Main article: Post/Redirect/Get

Post/Redirect/Get (PRG) is a web development design pattern that prevents some duplicate form submissions, creating a more intuitive interface for user agents (users).
Manipulating search engines

Some years ago, redirect techniques were used to fool search engines. For example, one page could show popular search terms to search engines but redirect the visitors to a different target page. There are also cases where redirects have been used to "steal" the page rank of one popular page and use it for a different page, usually involving the 302 HTTP status code of "moved temporarily."[2][3]

Search engine providers noticed the problem and took appropriate actions[citation needed]. Usually, sites that employ such techniques to manipulate search engines are punished automatically by reducing their ranking or by excluding them from the search index.

As a result, today, such manipulations usually result in less rather than more site exposure.
Manipulating visitors

URL redirection is sometimes used as a part of phishing attacks that confuse visitors about which web site they are visiting[citation needed]. Because modern browsers always show the real URL in the address bar, the threat is lessened. However, redirects can also take you to sites that will otherwise attempt to attack in other ways. For example, a redirect might take a user to a site that would attempt to trick them into downloading antivirus software and ironically installing a trojan of some sort instead.
Removing referer information

When a link is clicked, the browser sends along in the HTTP request a field called referer which indicates the source of the link. This field is populated with the URL of the current web page, and will end up in the logs of the server serving the external link. Since sensitive pages may have sensitive URLs (for example, http://company.com/plans-for-the-next-release-of-our-product), it is not desirable for the referer URL to leave the organization. A redirection page that performs referrer hiding could be embedded in all external URLs, transforming for example http://externalsite.com/page into http://redirect.company.com/http://externalsite.com/page. This technique also eliminates other potentially sensitive information from the referer URL, such as the session ID, and can reduce the chance of phishing by indicating to the end user that they passed a clear gateway to another site.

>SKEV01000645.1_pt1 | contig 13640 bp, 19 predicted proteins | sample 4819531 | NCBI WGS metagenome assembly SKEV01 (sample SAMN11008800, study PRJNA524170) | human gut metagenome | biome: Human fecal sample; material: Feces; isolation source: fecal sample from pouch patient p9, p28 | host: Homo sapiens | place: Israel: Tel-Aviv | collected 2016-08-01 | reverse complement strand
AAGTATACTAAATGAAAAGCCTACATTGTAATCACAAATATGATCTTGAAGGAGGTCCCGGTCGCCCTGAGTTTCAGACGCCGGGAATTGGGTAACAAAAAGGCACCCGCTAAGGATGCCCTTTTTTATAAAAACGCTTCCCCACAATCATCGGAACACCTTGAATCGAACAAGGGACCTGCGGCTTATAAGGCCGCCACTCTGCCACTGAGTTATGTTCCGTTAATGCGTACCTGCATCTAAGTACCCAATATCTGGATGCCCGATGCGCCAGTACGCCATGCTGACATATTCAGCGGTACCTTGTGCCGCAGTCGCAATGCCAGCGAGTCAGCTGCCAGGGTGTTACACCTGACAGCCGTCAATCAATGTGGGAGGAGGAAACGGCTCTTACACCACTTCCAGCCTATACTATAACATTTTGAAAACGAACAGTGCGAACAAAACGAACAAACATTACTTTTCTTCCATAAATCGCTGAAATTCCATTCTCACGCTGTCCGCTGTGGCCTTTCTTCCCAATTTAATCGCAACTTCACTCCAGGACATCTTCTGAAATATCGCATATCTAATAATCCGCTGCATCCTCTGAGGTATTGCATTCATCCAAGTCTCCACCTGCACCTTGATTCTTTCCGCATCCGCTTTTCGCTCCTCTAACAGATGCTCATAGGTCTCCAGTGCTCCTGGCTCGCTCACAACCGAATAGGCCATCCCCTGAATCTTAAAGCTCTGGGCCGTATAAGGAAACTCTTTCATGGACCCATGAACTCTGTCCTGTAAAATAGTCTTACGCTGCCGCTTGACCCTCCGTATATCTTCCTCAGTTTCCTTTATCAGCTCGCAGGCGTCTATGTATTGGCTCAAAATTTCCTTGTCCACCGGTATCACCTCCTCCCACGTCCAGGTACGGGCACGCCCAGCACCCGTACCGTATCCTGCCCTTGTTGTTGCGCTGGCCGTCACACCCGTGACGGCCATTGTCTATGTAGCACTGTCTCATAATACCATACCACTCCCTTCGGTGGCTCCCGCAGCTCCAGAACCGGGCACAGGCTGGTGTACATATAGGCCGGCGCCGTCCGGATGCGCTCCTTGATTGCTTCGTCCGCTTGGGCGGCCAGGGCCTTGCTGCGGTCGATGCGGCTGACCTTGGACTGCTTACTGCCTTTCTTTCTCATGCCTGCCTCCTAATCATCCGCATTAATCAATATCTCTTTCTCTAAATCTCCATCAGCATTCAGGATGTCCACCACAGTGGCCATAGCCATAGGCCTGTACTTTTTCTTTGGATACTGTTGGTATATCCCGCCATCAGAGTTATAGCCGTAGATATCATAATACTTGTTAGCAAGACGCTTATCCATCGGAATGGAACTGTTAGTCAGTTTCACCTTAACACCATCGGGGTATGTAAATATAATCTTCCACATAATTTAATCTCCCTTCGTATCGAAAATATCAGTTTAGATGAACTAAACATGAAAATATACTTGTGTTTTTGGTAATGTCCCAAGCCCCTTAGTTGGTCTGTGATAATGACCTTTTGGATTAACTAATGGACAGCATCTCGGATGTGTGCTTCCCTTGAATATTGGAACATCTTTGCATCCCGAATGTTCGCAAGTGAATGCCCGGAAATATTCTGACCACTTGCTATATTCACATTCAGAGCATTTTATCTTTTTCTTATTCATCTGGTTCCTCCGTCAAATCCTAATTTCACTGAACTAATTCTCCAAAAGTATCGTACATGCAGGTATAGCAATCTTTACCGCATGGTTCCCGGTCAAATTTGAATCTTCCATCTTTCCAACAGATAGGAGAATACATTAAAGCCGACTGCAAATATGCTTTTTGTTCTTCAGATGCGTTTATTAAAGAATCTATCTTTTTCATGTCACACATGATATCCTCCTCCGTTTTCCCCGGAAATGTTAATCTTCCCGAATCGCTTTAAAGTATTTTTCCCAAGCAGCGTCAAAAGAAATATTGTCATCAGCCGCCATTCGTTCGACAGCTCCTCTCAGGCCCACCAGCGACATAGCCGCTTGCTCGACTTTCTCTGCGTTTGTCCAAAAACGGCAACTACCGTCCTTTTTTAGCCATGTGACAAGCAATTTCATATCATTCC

There are several techniques to implement a redirect. In many cases, Refresh meta tag is the simplest one. However, there exist several strong opinions discouraging this method.[4]
Manual redirect

The simplest technique is to ask the visitor to follow a link to the new page, usually using an HTML anchor as such:

Please follow this link.

This method is often used as a fall-back for automatic methods — if the visitor's browser does not support the automatic redirect method, the visitor can still reach the target document by following the link.
HTTP status codes 3xx

In the HTTP protocol used by the World Wide Web, a redirect is a response with a status code beginning with 3 that induces a browser to go to another location, with annotation describing the reason, which allows for the correct subsequent action (such as changing links in the case of code 301, a permanent change of address)

The HTTP standard defines several status codes for redirection:

    300 multiple choices (e.g. offer different languages)
    301 moved permanently
    302 found (originally temporary redirect, but now commonly used to specify redirection for unspecified reason)
    303 see other (e.g. for results of cgi-scripts)
    307 temporary redirect

All of these status codes require that the URL of the redirect target be given in the Location: header of the HTTP response. The 300 multiple choices will usually list all choices in the body of the message and show the default choice in the Location: header.

Within the 3xx range, there are also some status codes that are quite different from the above redirects (they are not discussed here with their details):

    304 not modified
    305 use proxy

This is a sample of an HTTP response that uses the 301 "moved permanently" redirect:

HTTP/1.1 301 Moved Permanently
Location: http://www.example.org/
Content-Type: text/html
Content-Length: 174



This page has moved to http://www.example.org/.

Using server-side scripting for redirection

Often, web authors don't have sufficient permissions to produce these status codes: The HTTP header is generated by the web server program and not read from the file for that URL. Even for CGI scripts, the web server usually generates the status code automatically and allows custom headers to be added by the script. To produce HTTP status codes with cgi-scripts, one needs to enable non-parsed-headers.

Sometimes, it is sufficient to print the "Location: 'url'" header line from a normal CGI script. Many web servers choose one of the 3xx status codes for such replies.

Frameworks for server-side content generation typically require that HTTP headers be generated before response data. As a result, the web programmer who is using such a scripting language to redirect the user's browser to another page must ensure that the redirect is the first or only part of the response. In the ASP scripting language, this can also be accomplished using the methods response.buffer=true and response.redirect "http://www.example.com/". Using PHP, one can use the header function as follows: